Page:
A 25-year-old grower, then. So be it. Coven may not have gotten much past tape-trade-fodder status in their initial run (they’re slated to play this year’s Hammer of Doom fest in Germany, so perhaps the profile will be somewhat higher this time around), but Worship New Gods remains an intriguing work overall, filled with catchy songs and a seemingly willful lack of allegiance to one aesthetic or another. Cyrkiel’s production, blown out though it is, gradually becomes a part of the ambience and a factor in tying the material together. As the 2:32 “Jail House” – all post-Motörhead biker rock topped with darkly psychedelic cooing from Landrum – runs its course and the duo of “Threshold of the New” and “Loki” round out the album, the latter works to bring Coven full-circle, beginning as the opener did with a short spoken clip before embarking on its more doomed lumber. Easy to read in influences from Judas Priest to Danzig to Saint Vitus to Mercyful Fate, but if Coven were doing anything on their first record, it was establishing a sound of their own. Several sounds, more accurately. In 1991, they’d go on to release the Ragnarok full-length, originally recorded to be a sophomore full-length but ultimately issued as a demo tape, and then disband until finally coming back together in 2005. It probably would’ve been easy for the band and for Shadow Kingdom to include Ragnarok as a part of this release, or other demos recorded in some Detroit garage or something like that, but Worship New Gods is complex enough to stand alone. It’s a pretty quick listen, and it requires some adjustment to its atmosphere – that is, it might be a couple times through before you really get what the band is going for – but after that initial acclimation, the experience only becomes more rewarding for the effort put in. Classic metal enthusiasts, whatever subgenre they might prefer, should have no trouble meeting Coven at the burial ground.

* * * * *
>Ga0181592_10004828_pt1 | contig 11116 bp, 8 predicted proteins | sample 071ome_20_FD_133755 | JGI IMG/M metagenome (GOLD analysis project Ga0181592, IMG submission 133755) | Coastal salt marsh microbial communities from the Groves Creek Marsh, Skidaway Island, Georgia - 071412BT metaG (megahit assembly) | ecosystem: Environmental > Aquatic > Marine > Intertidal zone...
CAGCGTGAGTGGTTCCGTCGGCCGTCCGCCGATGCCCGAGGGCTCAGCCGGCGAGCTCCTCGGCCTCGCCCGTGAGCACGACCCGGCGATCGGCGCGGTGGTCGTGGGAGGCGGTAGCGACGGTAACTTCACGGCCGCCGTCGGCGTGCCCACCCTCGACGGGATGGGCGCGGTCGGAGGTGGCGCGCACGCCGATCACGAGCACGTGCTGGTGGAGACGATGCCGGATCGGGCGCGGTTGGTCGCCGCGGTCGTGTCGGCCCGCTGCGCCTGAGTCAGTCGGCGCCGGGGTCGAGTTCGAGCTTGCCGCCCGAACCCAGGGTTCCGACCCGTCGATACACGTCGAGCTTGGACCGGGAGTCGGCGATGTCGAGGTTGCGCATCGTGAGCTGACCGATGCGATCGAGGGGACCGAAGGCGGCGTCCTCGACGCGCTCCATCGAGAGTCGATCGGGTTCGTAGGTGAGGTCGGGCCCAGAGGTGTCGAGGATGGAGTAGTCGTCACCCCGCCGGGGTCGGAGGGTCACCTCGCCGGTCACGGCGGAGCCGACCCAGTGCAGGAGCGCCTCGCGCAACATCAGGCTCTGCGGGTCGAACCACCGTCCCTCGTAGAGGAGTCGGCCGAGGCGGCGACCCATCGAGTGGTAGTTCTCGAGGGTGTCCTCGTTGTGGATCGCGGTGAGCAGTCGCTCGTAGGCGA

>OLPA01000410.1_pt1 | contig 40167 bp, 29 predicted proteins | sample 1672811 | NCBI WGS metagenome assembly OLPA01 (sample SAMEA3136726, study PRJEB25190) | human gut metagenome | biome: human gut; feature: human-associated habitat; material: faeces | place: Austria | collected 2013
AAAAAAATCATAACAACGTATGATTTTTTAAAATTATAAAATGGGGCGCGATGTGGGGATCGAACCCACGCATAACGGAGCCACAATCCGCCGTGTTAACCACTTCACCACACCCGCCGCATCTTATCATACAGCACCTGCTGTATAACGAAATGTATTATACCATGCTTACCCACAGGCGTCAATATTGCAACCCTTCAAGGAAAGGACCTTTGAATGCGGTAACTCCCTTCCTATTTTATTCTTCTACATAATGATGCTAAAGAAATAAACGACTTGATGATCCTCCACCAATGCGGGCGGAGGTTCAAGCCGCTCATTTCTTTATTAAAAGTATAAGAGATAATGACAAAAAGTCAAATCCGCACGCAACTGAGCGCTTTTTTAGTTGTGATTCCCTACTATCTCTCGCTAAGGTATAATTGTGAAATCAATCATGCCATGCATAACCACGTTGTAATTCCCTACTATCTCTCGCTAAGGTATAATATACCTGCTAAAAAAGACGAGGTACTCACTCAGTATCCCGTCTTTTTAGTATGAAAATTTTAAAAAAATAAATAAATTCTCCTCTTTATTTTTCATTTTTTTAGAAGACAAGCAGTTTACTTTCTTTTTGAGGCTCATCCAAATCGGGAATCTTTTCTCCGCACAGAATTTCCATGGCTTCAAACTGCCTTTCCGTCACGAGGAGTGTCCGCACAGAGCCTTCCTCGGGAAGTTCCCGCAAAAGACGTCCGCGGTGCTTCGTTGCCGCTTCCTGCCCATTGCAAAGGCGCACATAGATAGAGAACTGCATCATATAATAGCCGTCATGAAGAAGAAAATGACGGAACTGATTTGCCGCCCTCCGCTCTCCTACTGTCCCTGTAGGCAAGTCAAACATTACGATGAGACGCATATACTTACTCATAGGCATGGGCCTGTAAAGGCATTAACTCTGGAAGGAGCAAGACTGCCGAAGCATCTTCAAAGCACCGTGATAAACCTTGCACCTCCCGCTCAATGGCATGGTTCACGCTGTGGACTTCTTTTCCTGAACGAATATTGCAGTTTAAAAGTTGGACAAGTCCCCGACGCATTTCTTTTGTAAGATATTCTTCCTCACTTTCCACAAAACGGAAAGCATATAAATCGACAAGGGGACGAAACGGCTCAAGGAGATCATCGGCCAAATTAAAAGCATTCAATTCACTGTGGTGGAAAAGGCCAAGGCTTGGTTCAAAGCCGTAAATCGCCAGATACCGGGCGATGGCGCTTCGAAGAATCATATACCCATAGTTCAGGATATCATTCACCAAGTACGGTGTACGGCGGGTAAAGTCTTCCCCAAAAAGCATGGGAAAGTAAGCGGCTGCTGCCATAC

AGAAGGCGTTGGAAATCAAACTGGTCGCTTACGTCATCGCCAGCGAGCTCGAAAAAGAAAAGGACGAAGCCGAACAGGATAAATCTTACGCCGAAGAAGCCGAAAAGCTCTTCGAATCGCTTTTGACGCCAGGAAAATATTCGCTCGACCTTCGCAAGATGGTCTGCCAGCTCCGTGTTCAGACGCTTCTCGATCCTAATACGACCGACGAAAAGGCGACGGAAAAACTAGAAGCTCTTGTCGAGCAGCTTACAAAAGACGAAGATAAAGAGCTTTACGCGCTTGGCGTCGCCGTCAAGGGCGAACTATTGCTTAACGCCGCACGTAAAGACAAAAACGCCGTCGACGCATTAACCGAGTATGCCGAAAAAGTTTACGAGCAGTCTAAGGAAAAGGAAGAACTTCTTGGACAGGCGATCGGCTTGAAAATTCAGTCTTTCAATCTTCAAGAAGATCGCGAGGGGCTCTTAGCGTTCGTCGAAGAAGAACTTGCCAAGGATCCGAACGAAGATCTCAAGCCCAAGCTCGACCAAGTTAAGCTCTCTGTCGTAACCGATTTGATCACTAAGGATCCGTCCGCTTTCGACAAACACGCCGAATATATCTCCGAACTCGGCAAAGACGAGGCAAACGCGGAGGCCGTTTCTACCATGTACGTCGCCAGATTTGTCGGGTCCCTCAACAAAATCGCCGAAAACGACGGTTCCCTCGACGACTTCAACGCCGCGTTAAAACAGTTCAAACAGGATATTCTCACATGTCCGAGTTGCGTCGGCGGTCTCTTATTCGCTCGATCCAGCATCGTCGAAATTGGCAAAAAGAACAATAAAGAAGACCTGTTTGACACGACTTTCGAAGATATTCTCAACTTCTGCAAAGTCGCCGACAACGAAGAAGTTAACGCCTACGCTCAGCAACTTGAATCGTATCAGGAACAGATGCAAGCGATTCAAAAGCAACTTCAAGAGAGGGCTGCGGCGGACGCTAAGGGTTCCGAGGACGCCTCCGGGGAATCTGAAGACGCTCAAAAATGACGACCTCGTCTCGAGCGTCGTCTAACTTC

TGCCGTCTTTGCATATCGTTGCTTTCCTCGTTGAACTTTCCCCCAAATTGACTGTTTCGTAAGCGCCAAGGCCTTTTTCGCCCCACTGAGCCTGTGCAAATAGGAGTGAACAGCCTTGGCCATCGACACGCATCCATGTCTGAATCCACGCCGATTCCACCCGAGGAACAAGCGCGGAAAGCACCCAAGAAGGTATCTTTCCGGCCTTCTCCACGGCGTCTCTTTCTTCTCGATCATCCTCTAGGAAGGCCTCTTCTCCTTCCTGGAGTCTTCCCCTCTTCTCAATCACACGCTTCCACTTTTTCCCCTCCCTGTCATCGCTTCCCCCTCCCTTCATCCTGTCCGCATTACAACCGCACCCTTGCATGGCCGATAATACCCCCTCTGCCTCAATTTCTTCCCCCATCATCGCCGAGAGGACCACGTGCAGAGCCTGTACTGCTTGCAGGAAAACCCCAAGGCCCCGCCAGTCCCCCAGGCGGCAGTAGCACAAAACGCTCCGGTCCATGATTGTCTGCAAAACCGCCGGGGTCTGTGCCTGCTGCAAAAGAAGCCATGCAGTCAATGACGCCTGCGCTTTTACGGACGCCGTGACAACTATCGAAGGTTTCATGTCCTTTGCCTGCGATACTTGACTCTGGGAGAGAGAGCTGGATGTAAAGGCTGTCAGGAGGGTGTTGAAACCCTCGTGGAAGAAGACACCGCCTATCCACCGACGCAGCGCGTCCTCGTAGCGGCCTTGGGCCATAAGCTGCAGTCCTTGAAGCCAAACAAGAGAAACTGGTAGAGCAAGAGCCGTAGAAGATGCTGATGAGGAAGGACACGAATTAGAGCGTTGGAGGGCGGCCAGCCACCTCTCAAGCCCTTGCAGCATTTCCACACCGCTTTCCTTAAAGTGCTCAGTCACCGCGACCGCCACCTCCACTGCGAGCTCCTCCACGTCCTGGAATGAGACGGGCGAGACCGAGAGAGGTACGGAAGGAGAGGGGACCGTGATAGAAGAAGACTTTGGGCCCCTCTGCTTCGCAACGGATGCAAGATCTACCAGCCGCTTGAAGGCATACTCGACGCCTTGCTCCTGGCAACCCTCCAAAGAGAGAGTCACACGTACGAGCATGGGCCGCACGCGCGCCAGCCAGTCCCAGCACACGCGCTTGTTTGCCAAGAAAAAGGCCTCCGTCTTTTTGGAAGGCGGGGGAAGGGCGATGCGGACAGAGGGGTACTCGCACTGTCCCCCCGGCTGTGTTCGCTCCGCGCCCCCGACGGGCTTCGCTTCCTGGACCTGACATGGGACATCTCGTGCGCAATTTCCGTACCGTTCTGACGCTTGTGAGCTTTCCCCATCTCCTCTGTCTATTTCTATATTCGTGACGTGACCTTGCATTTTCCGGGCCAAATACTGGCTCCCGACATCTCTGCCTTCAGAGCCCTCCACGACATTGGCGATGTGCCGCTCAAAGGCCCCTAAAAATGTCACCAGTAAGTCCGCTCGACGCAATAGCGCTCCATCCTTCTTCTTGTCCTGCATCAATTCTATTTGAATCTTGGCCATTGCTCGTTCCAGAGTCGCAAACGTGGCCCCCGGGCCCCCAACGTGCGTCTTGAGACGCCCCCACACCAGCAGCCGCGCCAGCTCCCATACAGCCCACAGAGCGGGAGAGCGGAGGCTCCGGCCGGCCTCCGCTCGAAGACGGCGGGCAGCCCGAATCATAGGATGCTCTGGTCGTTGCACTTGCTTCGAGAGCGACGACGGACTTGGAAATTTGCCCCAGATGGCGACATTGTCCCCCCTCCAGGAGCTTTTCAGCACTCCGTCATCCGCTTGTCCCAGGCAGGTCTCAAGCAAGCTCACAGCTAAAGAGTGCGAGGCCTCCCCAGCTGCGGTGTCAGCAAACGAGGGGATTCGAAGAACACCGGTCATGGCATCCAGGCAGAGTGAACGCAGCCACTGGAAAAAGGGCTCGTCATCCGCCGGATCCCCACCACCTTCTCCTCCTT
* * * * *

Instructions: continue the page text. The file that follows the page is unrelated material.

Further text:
Tags: Coven, Coven 13, Coven 13 band, Coven 13 Shadow Kingdom, Coven band Detroit, Coven Detroit, Coven Detroit band, Coven Shadow Kingdom, Coven Worship New Gods, Detroit, Michigan, Shadow Kingdom, Shadow Kingdom Records, Worship New Gods